The winery is both practical and attractive. An access ramp leads up to the grape reception at the top. From there the juice passes down through various levels for vinification and finally maturation. Despite there being plenty of activity after the harvest, everything is spotlessly clean.
The winery is no dark warren either; natural light descends from the roof atrium through mesh flooring. This mesh can be initially unnerving when looking down upon a vista of fully employed stainless steel tanks. Those wines destined for wood ageing make a final descent to the barrel hall, featuring a mix of barriques and large old oak casks.
The wine range
Cantina Bolzano has 224 growers with some 340 hectares of vines, making around three million bottles per year. As is typical with Alto Adige cooperatives, their wine quality is as impressive as that from private producers. They have some of the best Santa Maddelena DOC vineyards for the red Schiava variety. However, they also have 71 hectares of Lagrien vineyards around Gries. This area is Lagrein’s Cru Classico.
Led by Klaus Sparer, MD of the Cantina, I sampled excellent Pinot Bianco, Sauvignon Blanc, Pinot Noir, and Schiava as well as Lagrein. There is also a vast range of other wines available. These include Pinot Grigio, Chardonnay, Silvaner, Müller-Thurgau, Kerner, Riesling, Gewürztraminer, Moscato, Merlot and Cabernet Sauvignon / Franc. Perhaps curiously, spumante fizz is the only main wine style missing from their portfolio.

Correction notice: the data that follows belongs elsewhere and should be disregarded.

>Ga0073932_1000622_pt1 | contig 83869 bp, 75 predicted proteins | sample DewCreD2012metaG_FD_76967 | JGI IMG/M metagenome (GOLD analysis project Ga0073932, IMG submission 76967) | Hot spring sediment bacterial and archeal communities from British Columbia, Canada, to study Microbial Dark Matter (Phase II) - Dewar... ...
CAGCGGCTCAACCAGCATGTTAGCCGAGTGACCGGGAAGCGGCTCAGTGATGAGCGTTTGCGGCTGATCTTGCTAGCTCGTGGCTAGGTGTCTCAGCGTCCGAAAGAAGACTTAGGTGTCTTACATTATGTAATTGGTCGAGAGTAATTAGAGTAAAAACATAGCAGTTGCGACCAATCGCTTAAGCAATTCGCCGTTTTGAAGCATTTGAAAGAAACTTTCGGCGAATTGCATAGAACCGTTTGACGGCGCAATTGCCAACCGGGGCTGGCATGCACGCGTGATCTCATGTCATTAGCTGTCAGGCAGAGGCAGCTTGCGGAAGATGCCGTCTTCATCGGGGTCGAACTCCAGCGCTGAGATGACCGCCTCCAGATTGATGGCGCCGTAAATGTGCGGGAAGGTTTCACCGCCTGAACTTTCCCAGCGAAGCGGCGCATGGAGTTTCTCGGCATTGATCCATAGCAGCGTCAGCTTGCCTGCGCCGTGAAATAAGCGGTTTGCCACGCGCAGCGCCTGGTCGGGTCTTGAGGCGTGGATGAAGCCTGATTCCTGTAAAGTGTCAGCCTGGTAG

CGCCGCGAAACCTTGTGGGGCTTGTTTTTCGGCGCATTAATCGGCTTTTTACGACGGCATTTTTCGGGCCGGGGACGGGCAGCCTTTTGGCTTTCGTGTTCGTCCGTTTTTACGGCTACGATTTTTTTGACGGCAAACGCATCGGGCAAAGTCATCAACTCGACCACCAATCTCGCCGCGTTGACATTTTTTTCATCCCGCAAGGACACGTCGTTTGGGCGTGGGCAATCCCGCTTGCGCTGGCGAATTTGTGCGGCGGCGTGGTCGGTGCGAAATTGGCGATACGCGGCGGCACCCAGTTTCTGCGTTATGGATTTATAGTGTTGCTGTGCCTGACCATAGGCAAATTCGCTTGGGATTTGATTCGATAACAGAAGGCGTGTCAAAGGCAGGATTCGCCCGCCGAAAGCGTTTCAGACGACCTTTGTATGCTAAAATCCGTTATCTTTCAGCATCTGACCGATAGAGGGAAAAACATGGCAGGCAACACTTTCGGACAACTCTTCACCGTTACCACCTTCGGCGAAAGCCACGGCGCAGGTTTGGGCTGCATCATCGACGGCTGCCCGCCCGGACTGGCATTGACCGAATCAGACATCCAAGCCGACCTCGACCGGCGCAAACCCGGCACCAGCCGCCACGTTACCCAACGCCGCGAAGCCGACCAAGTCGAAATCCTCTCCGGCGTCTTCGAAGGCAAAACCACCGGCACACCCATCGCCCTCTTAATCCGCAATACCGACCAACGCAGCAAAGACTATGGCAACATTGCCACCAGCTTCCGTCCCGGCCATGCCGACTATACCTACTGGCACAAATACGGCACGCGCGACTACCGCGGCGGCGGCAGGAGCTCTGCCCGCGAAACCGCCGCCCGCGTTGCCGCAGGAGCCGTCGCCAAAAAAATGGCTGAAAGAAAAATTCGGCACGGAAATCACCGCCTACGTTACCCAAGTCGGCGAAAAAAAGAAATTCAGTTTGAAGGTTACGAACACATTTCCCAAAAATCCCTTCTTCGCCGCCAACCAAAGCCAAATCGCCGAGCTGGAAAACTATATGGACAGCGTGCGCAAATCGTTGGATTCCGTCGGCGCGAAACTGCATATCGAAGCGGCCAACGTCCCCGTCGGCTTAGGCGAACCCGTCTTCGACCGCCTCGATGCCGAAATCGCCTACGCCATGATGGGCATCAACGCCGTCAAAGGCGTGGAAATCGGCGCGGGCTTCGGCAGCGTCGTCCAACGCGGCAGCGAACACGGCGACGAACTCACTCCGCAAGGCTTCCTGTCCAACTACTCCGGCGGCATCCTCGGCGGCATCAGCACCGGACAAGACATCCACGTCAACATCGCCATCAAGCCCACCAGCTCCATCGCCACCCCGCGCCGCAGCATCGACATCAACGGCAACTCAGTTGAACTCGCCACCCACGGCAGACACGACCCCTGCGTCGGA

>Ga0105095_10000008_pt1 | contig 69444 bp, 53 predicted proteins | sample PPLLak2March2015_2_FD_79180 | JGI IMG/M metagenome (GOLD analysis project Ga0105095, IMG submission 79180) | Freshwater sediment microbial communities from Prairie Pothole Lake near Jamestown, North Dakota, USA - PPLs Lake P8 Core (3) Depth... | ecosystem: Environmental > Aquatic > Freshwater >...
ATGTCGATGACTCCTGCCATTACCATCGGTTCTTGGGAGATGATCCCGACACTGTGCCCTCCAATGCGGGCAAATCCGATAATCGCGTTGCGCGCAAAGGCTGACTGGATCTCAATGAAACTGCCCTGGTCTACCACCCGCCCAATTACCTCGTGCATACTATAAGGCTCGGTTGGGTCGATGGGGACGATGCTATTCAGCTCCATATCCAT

However, I was principally there for Lagrein. Cantina Bolzano makes six different varietal bottlings, including a Rosé, in increasing levels of complexity and price. At their pinnacle is Taber Riserva.
DNA research indicates that the parents of Lagrein are Teroldego and a still unknown grape variety, possibly now extinct. It’s likely to be related to Pinot Noir and maybe to Schiava and perhaps even Syrah. While always seen as a high-quality variety in this region, historically it was difficult to cultivate well or consistently. Hence until recent times, it didn’t get planted in significant amounts elsewhere. It also loves heat, so Bolzano, which is counterintuitively one of the warmest places in Italy, is ideal. These days, you’ll find it in California and Australia, though I think it might have found its best new home in Marlborough in New Zealand.